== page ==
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Blow for quality as design pays price for the cost of PFI 5 bidding process

editorial

Aloof? Standoffish? Disdainful? How often are these epithets thrown at architects? And when it comes to PFI projects, we all love to criticise the outcomes, but there is a suspicion that those who don't deign to sully their hands with such work are being supercilious. Why not get to grips with the projects and show that there is another approach, that it might be necessary to make some compromises but that a good outcome can be achieved?

There are some deliberately 'design-led' PFI projects, but these are still the exception. It was therefore impressive that some smaller, design-led practices were willing to make an effort in the field of education.

All the constituents that formed the association 'PFI 5' have experience in this field. Recognising that PFI demanded large resources, they banded together to create a joint pool of expertise as big as all but the very largest practices. And they started looking for work. How disappointing, then, that the three of the five involved in a bid in Norwich have now been dumped. And that the reason is that their fees were far too high. These will not have been greedy fees, just the kind proposed by practices that want to make a living and do some proper design work.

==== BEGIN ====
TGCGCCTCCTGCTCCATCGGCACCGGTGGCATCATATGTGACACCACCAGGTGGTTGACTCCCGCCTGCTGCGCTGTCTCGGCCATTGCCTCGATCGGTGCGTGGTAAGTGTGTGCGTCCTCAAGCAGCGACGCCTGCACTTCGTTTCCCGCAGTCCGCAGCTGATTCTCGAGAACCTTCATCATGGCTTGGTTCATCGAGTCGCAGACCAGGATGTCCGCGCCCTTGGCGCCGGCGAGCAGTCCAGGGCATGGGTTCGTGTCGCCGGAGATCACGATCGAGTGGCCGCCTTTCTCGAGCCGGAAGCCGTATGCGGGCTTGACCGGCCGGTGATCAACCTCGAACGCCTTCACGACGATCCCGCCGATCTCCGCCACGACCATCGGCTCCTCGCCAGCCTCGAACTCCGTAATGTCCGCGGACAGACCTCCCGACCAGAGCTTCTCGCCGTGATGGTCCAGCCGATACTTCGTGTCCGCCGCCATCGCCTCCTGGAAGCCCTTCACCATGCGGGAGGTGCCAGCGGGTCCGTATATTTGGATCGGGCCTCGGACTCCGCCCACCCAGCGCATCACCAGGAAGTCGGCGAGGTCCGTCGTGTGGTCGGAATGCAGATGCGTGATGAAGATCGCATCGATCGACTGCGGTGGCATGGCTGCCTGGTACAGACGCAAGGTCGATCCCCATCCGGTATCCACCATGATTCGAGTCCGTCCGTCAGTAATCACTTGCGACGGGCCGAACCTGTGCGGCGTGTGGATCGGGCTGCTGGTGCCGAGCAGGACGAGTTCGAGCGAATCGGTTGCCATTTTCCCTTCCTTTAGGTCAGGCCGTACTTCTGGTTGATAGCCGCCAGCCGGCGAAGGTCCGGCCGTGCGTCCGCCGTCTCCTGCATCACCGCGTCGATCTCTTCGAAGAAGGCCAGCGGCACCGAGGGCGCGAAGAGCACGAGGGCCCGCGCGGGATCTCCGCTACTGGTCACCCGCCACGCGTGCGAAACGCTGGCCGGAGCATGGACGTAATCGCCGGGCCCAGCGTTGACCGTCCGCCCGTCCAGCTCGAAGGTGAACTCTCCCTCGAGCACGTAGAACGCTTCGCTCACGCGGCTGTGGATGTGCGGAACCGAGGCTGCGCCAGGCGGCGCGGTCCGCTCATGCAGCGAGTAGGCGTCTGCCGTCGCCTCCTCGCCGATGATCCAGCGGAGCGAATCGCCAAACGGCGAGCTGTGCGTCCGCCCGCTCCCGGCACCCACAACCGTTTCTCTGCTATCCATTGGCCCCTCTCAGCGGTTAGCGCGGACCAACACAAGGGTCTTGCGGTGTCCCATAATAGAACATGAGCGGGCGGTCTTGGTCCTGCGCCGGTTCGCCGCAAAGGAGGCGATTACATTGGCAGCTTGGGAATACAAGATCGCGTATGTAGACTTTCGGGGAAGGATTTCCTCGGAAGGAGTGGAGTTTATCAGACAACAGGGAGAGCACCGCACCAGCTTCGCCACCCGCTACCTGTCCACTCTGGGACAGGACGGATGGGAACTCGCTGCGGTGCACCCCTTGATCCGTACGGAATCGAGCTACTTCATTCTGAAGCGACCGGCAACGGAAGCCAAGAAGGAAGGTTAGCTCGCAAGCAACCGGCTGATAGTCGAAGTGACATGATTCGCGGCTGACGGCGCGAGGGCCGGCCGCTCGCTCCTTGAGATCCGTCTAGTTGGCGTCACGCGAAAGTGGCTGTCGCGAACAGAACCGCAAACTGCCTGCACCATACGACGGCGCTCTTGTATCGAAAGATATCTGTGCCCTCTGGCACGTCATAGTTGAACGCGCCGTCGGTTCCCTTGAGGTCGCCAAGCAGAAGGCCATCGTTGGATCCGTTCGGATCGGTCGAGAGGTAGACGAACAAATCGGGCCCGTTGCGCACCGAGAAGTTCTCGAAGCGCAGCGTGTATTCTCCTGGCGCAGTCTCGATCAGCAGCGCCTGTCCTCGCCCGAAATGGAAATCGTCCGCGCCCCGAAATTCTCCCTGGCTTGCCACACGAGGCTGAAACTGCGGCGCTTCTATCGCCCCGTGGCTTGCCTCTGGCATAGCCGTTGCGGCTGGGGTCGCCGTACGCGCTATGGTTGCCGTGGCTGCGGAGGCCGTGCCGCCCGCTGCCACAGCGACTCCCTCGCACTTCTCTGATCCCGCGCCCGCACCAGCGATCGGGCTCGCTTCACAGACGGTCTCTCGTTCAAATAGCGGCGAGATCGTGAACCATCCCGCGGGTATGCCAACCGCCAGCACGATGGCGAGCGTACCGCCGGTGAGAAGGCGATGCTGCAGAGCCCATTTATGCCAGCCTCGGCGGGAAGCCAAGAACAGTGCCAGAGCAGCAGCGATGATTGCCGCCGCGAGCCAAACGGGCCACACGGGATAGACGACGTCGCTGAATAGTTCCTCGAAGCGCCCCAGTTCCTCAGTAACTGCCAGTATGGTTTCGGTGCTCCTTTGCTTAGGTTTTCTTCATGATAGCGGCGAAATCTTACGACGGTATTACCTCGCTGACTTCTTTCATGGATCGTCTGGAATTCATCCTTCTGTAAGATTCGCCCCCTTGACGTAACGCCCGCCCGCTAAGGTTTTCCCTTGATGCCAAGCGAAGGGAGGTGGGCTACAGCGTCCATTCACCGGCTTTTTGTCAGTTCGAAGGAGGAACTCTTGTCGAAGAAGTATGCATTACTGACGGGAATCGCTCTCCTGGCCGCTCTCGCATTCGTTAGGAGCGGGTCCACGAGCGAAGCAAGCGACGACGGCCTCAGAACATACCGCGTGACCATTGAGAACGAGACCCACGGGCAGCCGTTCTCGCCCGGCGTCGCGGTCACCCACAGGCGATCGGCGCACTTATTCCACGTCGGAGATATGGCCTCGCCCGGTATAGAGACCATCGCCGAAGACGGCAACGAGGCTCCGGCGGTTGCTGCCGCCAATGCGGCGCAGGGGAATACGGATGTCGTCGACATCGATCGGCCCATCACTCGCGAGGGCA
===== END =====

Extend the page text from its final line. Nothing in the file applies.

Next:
The tragedy is that the reason the consortium has to demand such low fees is because of its huge costs elsewhere. Winning consortia still need to put in low bids, despite the fact that they are spending a fortune on the bidding process. That is real wasted money, since it does not feed in to the design or the execution of the project itself; whereas, as we all know, wellspent architects' fees are a real investment, delivering quality and often also cutting the cost of execution. If PFI bidders cannot afford to pay for the cost of design, they will continue to put up poor quality buildings that may be a drain on the public purse in the future.

And the experience of Allford Hall Monaghan Morris, van Heyningen and Haward, and Penoyre & Prasad will discourage others from following their approach.

Indeed, PFI 5 itself is unlikely to evince much enthusiasm for further bids. And that may be another nail in the coffin for PFI quality.

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